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Saturday, August 15, 2015

Surveillance video captured the unidentified woman walking the girl to an aisle and seemingly instructing her to steal one of the bottles from 24/7 Liquors in Pembroke Park, Florida.
Video shows the woman walk away while the child stays behind and grabs a bottle of booze. The girl is seen struggling to hide a large bottle behind her back before returning to swap it for a smaller bottle. She walks toward the front of the store with the new bottle behind her back and then slowly backs out the front entrance while her companion stands in line to pay for something small.

Tuesday, August 04, 2015

The blood of young people may hold compounds that benefit the brains of older people with Alzheimer's disease, so scientists are now looking at whether transfusions may help people with the condition.
Research in animals has shown that the blood of the young may counter some of the effects of aging in older brains. For instance, it might help to improve learning and memory, as well as generate new brain cells. Now, the scientists want to see if the benefits hold true in people. read more

Calling all medieval scholars: the British Library needs help deciphering the inscription on a 13th century sword.
The double-edged steel sword, which belongs to the British Museum, is on loan as part of an exhibit celebrating the 800th anniversary of the Magna Carta. Discovered in a river in 1825, the sword dates back to the same time that the Magna Carta was first written and was likely owned by a wealthy knight or a noble, writes Julian Harrison for the British Library's Medieval Manuscripts blog.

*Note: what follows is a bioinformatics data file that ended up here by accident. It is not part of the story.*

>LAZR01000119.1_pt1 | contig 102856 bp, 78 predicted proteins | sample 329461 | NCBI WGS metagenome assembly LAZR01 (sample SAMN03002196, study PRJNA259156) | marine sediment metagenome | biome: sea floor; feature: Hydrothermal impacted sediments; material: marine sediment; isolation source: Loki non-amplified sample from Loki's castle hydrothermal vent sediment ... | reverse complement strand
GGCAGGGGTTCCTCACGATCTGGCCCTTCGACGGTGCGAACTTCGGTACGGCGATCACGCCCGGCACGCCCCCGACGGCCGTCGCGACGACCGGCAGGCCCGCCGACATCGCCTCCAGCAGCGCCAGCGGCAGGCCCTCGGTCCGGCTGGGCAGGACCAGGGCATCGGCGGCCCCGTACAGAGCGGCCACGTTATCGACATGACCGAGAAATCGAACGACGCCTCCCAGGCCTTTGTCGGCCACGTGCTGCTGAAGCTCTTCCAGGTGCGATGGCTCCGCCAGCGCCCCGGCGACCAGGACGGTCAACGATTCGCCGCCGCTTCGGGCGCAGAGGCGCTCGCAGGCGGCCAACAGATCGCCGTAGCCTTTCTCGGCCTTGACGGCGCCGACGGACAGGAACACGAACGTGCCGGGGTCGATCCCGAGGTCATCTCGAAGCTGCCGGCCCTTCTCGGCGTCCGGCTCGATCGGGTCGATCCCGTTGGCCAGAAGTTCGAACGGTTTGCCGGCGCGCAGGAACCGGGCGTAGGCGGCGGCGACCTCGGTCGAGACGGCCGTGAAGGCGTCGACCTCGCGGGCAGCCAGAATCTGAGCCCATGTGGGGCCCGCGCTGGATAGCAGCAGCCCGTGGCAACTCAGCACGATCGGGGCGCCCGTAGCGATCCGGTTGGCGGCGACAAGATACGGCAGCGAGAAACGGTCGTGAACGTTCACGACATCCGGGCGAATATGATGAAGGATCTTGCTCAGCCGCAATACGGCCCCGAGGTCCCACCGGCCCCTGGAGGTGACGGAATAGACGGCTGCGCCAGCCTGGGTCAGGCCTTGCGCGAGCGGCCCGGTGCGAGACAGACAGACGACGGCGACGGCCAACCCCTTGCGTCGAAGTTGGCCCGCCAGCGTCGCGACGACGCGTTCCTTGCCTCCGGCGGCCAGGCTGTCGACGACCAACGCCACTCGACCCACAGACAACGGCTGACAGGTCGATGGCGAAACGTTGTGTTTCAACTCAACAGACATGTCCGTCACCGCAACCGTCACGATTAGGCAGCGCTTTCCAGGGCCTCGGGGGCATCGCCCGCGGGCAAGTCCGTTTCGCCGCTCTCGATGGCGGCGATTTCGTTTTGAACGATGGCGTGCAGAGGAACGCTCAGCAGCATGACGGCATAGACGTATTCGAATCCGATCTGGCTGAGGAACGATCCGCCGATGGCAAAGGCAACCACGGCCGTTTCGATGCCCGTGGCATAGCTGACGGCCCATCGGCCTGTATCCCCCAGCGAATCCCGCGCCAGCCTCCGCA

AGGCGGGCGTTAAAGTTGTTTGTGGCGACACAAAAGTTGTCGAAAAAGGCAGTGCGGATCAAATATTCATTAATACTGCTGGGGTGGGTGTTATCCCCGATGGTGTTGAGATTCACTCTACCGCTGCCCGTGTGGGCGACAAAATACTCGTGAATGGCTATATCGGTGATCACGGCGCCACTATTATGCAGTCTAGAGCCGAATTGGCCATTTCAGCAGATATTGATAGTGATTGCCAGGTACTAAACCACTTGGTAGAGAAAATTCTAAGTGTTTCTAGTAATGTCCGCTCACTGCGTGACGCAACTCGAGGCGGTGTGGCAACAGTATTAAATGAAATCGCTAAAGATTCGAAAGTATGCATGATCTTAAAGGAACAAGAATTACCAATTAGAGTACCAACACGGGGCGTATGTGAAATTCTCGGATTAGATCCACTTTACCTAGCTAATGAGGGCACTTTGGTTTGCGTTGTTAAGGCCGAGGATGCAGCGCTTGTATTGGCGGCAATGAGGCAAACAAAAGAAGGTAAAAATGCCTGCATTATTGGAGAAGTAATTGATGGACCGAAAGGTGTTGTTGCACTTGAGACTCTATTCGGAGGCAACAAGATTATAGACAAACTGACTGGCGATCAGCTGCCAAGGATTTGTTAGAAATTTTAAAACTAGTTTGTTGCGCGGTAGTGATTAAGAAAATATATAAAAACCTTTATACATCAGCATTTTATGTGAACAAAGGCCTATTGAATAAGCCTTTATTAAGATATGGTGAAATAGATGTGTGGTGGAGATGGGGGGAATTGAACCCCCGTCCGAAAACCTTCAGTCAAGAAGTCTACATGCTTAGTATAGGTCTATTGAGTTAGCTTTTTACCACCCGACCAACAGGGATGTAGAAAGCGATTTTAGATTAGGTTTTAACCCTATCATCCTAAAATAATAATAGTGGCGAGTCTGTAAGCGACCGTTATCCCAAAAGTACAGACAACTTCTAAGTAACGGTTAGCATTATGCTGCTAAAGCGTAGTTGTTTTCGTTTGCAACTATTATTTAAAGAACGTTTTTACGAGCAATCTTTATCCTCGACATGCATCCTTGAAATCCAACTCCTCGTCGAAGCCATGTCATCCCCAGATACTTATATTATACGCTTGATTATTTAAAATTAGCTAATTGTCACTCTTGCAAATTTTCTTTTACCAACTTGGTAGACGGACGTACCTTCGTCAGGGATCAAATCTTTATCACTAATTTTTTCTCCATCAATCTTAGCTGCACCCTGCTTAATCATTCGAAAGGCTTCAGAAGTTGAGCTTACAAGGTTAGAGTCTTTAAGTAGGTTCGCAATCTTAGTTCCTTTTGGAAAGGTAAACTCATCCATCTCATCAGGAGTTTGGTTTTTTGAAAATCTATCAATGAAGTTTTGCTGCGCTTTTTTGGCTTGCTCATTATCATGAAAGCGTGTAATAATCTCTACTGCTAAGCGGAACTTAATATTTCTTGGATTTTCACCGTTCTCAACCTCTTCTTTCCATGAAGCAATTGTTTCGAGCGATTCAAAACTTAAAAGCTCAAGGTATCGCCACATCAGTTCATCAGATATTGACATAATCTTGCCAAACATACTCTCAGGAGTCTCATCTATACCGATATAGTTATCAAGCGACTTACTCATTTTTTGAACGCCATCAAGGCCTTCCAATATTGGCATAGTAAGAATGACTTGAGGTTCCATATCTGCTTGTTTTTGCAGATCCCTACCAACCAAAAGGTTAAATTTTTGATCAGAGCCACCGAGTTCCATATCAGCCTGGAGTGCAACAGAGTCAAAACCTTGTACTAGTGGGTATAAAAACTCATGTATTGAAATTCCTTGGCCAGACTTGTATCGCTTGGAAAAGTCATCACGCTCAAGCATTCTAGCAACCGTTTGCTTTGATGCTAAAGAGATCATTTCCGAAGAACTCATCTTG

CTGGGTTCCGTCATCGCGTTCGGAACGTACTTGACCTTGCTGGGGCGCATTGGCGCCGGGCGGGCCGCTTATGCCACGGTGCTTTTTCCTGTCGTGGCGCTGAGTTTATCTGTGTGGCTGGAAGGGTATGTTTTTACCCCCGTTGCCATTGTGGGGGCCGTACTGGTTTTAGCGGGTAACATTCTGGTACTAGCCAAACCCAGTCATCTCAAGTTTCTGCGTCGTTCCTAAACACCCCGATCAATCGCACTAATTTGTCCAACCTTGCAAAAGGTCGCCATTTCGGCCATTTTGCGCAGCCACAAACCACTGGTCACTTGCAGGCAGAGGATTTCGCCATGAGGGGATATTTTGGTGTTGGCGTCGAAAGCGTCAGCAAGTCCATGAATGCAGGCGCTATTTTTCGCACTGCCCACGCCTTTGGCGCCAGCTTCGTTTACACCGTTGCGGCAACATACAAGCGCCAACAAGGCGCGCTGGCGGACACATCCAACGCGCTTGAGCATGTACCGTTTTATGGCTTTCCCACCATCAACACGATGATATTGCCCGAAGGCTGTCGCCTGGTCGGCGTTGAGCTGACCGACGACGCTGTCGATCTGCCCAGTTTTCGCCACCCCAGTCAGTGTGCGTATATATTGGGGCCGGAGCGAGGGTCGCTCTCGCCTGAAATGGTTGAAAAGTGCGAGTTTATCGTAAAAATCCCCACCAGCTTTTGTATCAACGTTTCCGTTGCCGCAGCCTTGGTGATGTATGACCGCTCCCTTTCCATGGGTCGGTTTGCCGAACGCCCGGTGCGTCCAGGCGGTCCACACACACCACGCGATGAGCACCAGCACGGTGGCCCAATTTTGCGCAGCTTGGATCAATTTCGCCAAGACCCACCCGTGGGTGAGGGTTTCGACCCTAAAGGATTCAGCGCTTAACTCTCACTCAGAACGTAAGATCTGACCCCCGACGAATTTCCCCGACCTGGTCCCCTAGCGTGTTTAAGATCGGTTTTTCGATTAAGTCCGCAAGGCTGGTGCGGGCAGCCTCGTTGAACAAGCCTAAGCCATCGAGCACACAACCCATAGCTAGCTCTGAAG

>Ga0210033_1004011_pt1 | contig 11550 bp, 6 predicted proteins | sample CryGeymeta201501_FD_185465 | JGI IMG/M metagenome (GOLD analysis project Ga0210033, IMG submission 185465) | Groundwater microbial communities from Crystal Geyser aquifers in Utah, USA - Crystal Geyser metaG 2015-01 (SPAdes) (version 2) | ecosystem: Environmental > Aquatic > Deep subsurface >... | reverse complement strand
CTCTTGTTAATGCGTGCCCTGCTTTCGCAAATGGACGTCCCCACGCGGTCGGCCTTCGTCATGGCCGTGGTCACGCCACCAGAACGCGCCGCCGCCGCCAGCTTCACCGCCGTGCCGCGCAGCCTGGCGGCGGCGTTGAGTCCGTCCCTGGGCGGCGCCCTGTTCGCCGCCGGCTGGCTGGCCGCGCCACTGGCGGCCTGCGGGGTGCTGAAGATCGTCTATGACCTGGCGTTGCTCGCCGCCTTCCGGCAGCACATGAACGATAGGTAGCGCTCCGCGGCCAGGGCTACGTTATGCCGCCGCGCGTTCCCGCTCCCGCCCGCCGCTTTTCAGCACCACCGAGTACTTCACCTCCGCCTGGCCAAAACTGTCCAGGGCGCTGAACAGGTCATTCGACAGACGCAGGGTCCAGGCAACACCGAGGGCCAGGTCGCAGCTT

Picture at;
www.britishmuseum.org read more

Tuesday, July 21, 2015

New research reveals that the more people think they know about a topic in general, the more likely they are to allege knowledge of completely made-up information and false facts, a phenomenon known as "overclaiming." The findings are published in Psychological Science, a journal of the Association for Psychological Science.
In one set of experiments, the researchers tested whether individuals who perceived themselves to be experts in personal finance would be more likely to claim knowledge of fake financial terms.
One hundred participants were asked to rate their general knowledge of personal finance, as well as their knowledge of 15 specific finance terms. Most of the terms on the list were real (for example, Roth IRA, inflation, home equity), but the researchers also included three made-up terms (pre-rated stocks, fixed-rate deduction, annualized credit).
As expected, people who saw themselves as financial wizards were most likely to claim expertise of the bogus finance terms. read more

Saturday, July 18, 2015

What would happen if you switched from conventionally grown food to organic-only? One family of five found out after participating in an experiment run by Swedish grocery chain, Coop, and the Swedish Environmental Research Institute.
During the first week of the 21-day experiment, the Palmberg family ate a conventional diet and then each member submitted a urine sample to the SERI laboratory, where analysts found a number of insecticides, fungicides and plant growth regulators. Then, the family switched to an organics only diet, including soaps and personal care items, for two weeks. During the organics phase, the researchers took daily urine samples.
The results were dramatic: The pesticide loads in the family members' bodies dropped in ways that were observable after a single day, according to the report. And by the end of the two weeks, there was very little evidence of the pesticides and other compounds in their follow up urine samples. read more


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